Judge Patrick’s only claim is for invasion of privacy with false light. In Pennsylvania, a false light claim “imposes liability on a person who posts material that ‘is not true, is grossly offensive to a reasonable person, and is posted knowingly or with reckless disregard for its falsehood.'” Based on my decision. on the above motion to dismiss, I focus on whether Judge Patrick has declared “actual malice” which means reckless knowledge or disregard of falsehood…
Judge Patrick’s amended complaint includes words like “reckless,” “malicious,” and “knowingly false” in nearly every paragraph, but lacks the facts to support these legal conclusions. The Amended Complaint alleges only that: 1) Ms. Bradley used other news sources, rather than completing her own independent research, in writing the Article; 2) Judge Patrick denied any links to QAnon in an interview with The Philadelphia Inquirer; and 3) Defendants ignored and withheld from readers information about Judge Patrick’s QAnon link. None of these facts, individually or collectively, amount to actual malice.
As an initial matter, I note that “real malice centers on [the defendants’] attitude towards the truth, not towards [the plaintiff].'” Therefore, Judge Patrick’s claims that the defendants published the article “to harm Judge Patrick, whose policies apparently do not align with those of the Daily Beast defendants” and other similar claims do not show actual malice.Therefore, my focus must be on defendants’ malice to the truth.
First, Ms. Bradley’s reliance on other news sources, rather than conducting an independent investigation, is not evidence of actual malice. “[A] failure to investigate, by itself, does not constitute actual malice” where there is no evidence that the journalist doubted the veracity of her story. Judge Patrick does not allege facts that make it plausible that Ms Bradley doubted her story or that she she would have reason to doubt it.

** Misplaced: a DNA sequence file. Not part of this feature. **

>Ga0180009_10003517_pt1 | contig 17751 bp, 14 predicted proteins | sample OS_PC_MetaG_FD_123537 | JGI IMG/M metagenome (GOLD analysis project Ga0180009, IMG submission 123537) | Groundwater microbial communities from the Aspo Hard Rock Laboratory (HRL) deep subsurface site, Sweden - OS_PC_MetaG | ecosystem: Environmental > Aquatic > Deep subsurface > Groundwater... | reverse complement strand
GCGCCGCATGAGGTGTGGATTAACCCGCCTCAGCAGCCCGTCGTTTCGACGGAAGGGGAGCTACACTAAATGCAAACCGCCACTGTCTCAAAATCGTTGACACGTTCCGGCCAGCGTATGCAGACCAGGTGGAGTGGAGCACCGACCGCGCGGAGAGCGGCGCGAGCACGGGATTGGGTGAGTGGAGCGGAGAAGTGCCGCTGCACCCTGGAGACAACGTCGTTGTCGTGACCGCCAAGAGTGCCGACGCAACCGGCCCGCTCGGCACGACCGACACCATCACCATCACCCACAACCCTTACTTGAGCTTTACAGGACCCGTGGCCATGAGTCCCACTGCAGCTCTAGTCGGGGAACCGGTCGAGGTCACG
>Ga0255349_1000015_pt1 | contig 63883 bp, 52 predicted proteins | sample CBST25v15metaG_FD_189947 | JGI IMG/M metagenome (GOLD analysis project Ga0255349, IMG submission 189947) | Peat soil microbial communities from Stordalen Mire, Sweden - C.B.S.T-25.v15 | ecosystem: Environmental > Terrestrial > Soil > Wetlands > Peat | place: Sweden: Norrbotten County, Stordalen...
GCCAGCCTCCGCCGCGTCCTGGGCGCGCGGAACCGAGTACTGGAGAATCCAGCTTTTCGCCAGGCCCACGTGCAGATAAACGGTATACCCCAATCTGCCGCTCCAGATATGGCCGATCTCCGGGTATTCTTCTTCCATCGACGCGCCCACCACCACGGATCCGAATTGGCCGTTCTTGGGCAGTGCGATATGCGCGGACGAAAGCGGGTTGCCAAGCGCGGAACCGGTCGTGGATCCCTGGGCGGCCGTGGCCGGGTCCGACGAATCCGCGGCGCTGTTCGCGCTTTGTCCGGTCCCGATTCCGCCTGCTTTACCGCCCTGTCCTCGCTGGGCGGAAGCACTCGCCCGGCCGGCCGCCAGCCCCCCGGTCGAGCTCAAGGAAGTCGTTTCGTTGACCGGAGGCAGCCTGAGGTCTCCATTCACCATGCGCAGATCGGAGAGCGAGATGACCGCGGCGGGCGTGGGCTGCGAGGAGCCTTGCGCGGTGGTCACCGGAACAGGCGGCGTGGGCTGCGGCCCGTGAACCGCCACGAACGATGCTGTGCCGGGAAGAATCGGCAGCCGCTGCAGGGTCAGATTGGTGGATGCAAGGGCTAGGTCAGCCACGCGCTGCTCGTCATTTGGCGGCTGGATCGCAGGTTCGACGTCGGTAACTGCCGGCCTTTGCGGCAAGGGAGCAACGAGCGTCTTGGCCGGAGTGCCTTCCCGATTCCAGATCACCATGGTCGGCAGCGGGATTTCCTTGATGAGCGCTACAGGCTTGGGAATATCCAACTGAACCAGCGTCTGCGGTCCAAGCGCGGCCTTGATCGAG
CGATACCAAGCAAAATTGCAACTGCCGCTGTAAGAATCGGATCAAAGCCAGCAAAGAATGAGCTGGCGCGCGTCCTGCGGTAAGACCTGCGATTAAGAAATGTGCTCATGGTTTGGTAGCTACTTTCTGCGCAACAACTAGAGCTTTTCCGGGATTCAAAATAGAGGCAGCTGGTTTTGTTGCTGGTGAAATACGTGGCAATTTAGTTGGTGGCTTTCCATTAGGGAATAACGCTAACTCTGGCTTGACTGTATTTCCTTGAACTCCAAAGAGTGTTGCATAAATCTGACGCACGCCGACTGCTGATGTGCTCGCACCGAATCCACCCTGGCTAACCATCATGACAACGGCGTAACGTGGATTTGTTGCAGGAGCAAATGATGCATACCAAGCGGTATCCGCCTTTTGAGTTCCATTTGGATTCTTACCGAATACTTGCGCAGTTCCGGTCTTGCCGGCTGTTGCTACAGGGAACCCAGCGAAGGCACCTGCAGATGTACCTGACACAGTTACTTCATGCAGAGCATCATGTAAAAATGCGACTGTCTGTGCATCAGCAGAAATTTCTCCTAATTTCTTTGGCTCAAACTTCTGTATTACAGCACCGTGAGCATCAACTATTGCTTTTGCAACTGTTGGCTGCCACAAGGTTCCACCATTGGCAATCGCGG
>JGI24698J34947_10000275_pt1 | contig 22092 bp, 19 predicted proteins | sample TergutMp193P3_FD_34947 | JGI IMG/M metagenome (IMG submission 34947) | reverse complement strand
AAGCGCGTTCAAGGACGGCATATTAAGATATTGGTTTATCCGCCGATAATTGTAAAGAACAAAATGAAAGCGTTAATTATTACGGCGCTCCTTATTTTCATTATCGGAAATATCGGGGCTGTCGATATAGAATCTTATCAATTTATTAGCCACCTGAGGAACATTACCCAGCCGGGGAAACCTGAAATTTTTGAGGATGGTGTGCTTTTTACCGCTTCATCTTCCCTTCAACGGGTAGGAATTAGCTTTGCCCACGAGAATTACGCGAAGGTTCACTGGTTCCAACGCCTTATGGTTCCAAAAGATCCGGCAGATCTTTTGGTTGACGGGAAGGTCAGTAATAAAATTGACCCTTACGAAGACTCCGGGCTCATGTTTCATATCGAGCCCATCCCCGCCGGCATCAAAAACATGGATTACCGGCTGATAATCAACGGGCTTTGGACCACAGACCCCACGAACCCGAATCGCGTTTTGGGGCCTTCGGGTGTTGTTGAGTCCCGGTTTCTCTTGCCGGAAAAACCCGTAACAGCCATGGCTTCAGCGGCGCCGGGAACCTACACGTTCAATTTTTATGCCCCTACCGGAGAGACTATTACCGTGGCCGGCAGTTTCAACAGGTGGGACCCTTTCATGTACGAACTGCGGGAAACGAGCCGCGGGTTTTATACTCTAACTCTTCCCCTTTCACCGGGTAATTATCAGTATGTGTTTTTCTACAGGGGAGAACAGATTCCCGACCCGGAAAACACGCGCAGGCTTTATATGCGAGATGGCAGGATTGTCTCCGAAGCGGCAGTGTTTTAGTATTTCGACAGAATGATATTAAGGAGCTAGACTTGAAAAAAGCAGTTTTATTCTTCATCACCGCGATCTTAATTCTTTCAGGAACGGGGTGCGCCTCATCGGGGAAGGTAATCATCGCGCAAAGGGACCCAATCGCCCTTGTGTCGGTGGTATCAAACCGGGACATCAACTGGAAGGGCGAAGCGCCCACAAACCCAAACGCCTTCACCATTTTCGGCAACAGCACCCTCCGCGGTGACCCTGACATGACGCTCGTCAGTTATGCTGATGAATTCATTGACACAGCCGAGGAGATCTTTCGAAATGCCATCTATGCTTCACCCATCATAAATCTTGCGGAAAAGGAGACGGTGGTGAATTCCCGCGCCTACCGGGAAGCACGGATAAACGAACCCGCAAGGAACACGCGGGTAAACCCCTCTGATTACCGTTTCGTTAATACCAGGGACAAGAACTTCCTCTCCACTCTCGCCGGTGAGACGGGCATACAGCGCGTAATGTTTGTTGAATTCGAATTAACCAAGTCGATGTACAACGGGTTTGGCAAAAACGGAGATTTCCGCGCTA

Judge Patrick argues that the articles Ms Bradley relied on do not support the claim that Judge Patrick was linked to QAnon. I disagree. As Judge Patrick argued in her state court lawsuit, “A proper reading of the April 30, 2021 Inquirer article is that Judge Patrick is associated with or had an affiliation with Q’Anon.” Judge Patrick holds that the defendants cannot rely on the Inquirer article because it did not hyperlink to the article. But it is referenced in the sentence “[Judge Patrick] she told the Inquirer she had no idea why she was listed as a speaker.” And Judge Patrick cast doubt on the April Inquirer article by quoting it in his Amended Complaint to support his contention that Defendants acted with genuine malice.
Second, Judge Patrick’s confidence in his denial of a QAnon link is misplaced. The fact that Judge Patrick denied a QAnon link does not deny her interview with a QAnon supporter or that she was listed as a speaker at a QAnon-affiliated conference. Nor should her refusal have alerted Ms. Bradley that the Article was, or even might be, false. “[T]The press need not accept denials, however vehement they may be; Such denials are so common in the world of controversial allegations and counter-accusations that, by themselves, they hardly alert the conscientious reporter to the likelihood of error.”